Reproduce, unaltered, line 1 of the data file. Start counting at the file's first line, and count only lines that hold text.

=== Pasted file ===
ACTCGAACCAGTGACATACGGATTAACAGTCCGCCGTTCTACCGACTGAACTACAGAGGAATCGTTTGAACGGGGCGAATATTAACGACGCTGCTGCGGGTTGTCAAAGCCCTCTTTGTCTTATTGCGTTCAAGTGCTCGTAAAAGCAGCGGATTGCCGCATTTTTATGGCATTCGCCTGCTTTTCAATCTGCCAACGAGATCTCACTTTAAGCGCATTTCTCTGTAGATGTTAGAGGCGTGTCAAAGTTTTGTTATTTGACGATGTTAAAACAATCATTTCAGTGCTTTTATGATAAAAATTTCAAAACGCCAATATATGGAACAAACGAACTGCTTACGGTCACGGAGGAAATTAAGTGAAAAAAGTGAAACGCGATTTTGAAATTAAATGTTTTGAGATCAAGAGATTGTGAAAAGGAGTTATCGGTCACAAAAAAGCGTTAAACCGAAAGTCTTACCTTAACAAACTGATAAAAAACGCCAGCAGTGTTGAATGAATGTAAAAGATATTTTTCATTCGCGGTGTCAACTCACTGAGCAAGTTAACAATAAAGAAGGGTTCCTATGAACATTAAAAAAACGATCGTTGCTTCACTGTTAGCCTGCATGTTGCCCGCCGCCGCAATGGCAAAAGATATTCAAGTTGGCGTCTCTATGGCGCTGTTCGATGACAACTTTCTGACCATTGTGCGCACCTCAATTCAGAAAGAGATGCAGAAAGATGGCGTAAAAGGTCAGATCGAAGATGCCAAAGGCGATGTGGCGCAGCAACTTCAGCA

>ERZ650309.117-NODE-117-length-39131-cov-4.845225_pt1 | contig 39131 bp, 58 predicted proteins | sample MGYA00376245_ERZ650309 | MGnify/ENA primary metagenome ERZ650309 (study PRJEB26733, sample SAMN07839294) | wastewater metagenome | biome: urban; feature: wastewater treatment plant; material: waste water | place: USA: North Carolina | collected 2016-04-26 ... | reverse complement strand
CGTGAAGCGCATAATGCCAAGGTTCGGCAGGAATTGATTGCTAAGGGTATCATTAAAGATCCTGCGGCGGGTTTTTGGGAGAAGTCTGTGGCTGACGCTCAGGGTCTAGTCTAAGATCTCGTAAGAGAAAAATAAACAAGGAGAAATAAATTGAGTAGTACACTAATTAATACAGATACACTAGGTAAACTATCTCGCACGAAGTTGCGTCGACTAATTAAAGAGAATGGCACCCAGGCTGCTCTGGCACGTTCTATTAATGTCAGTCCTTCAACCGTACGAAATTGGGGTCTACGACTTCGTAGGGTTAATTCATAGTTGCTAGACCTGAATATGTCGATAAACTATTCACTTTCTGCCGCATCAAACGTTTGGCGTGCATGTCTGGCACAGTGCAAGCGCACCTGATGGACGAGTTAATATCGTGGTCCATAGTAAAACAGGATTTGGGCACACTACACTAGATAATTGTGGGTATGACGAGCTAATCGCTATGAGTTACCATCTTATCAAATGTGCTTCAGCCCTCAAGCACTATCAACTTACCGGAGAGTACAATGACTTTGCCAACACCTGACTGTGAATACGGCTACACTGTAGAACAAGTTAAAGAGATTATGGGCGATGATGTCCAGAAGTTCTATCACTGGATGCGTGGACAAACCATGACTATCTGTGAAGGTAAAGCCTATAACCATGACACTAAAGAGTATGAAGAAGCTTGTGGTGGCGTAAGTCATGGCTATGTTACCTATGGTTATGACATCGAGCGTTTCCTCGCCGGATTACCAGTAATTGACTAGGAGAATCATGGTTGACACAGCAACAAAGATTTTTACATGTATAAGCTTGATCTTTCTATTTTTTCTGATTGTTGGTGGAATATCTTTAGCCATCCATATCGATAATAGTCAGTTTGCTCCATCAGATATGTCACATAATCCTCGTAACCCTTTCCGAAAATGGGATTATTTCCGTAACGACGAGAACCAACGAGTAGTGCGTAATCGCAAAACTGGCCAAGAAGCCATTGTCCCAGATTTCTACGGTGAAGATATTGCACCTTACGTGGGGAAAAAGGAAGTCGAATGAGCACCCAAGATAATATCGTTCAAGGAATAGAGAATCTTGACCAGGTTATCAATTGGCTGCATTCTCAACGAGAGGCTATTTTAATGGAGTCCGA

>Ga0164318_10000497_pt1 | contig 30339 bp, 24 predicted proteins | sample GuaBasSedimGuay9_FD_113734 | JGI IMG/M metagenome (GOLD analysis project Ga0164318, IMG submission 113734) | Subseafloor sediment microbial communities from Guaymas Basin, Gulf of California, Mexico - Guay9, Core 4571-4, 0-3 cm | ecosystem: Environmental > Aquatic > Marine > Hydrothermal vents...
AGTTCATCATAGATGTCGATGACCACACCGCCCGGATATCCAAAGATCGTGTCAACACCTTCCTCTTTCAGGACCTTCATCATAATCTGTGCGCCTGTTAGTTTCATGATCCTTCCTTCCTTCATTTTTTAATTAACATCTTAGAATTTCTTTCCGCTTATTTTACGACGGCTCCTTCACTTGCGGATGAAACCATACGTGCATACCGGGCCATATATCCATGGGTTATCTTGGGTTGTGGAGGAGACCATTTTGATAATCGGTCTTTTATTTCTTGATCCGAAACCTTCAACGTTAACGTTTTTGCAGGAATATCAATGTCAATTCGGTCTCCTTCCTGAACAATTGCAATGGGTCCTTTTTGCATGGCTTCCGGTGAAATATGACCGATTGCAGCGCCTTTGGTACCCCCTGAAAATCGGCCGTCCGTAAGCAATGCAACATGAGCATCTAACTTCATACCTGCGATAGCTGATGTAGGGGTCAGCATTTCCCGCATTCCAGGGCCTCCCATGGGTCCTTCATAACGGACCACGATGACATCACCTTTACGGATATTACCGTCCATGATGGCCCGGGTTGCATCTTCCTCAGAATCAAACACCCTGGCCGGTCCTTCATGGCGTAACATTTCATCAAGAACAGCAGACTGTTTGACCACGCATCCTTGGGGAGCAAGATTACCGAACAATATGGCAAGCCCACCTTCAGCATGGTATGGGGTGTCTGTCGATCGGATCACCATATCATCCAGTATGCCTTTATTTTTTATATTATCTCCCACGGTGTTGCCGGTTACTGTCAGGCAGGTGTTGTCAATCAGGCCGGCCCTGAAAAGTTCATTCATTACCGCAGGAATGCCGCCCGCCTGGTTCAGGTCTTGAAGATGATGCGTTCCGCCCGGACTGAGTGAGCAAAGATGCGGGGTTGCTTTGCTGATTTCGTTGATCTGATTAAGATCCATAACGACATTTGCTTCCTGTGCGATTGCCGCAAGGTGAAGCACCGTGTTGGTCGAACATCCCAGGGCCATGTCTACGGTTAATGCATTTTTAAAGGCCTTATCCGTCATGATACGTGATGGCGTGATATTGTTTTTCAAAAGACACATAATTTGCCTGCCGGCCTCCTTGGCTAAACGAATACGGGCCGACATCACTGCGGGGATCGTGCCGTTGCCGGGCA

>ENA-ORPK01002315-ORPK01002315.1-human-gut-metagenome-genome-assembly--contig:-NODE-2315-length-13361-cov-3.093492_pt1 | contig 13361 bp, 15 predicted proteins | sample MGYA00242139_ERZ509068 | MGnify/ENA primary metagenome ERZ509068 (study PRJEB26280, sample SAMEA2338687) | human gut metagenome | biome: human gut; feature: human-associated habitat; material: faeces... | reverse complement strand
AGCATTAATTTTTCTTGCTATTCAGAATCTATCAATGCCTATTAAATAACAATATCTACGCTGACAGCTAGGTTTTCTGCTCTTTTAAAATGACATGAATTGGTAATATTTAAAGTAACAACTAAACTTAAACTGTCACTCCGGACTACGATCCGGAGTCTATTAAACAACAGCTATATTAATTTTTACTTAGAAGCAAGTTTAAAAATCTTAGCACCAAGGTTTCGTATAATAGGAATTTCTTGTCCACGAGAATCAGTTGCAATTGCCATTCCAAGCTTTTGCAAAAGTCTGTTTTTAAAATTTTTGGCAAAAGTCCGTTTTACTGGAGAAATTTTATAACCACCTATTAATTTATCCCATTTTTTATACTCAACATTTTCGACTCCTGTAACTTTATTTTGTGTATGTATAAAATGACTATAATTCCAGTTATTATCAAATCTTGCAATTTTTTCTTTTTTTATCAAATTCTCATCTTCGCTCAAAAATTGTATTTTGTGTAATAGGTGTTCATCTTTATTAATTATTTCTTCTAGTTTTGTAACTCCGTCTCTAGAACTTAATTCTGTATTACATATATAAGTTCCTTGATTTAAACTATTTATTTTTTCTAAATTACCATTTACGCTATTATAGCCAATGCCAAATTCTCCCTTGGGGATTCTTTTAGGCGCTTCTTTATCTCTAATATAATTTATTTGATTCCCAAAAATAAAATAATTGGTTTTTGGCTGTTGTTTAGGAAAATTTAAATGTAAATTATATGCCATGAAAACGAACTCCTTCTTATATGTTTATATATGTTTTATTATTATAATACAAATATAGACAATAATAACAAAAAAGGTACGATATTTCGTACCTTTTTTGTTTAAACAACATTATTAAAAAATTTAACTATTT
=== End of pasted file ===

ACTCGAACCAGTGACATACGGATTAACAGTCCGCCGTTCTACCGACTGAACTACAGAGGAATCGTTTGAACGGGGCGAATATTAACGACGCTGCTGCGGGTTGTCAAAGCCCTCTTTGTCTTATTGCGTTCAAGTGCTCGTAAAAGCAGCGGATTGCCGCATTTTTATGGCATTCGCCTGCTTTTCAATCTGCCAACGAGATCTCACTTTAAGCGCATTTCTCTGTAGATGTTAGAGGCGTGTCAAAGTTTTGTTATTTGACGATGTTAAAACAATCATTTCAGTGCTTTTATGATAAAAATTTCAAAACGCCAATATATGGAACAAACGAACTGCTTACGGTCACGGAGGAAATTAAGTGAAAAAAGTGAAACGCGATTTTGAAATTAAATGTTTTGAGATCAAGAGATTGTGAAAAGGAGTTATCGGTCACAAAAAAGCGTTAAACCGAAAGTCTTACCTTAACAAACTGATAAAAAACGCCAGCAGTGTTGAATGAATGTAAAAGATATTTTTCATTCGCGGTGTCAACTCACTGAGCAAGTTAACAATAAAGAAGGGTTCCTATGAACATTAAAAAAACGATCGTTGCTTCACTGTTAGCCTGCATGTTGCCCGCCGCCGCAATGGCAAAAGATATTCAAGTTGGCGTCTCTATGGCGCTGTTCGATGACAACTTTCTGACCATTGTGCGCACCTCAATTCAGAAAGAGATGCAGAAAGATGGCGTAAAAGGTCAGATCGAAGATGCCAAAGGCGATGTGGCGCAGCAACTTCAGCA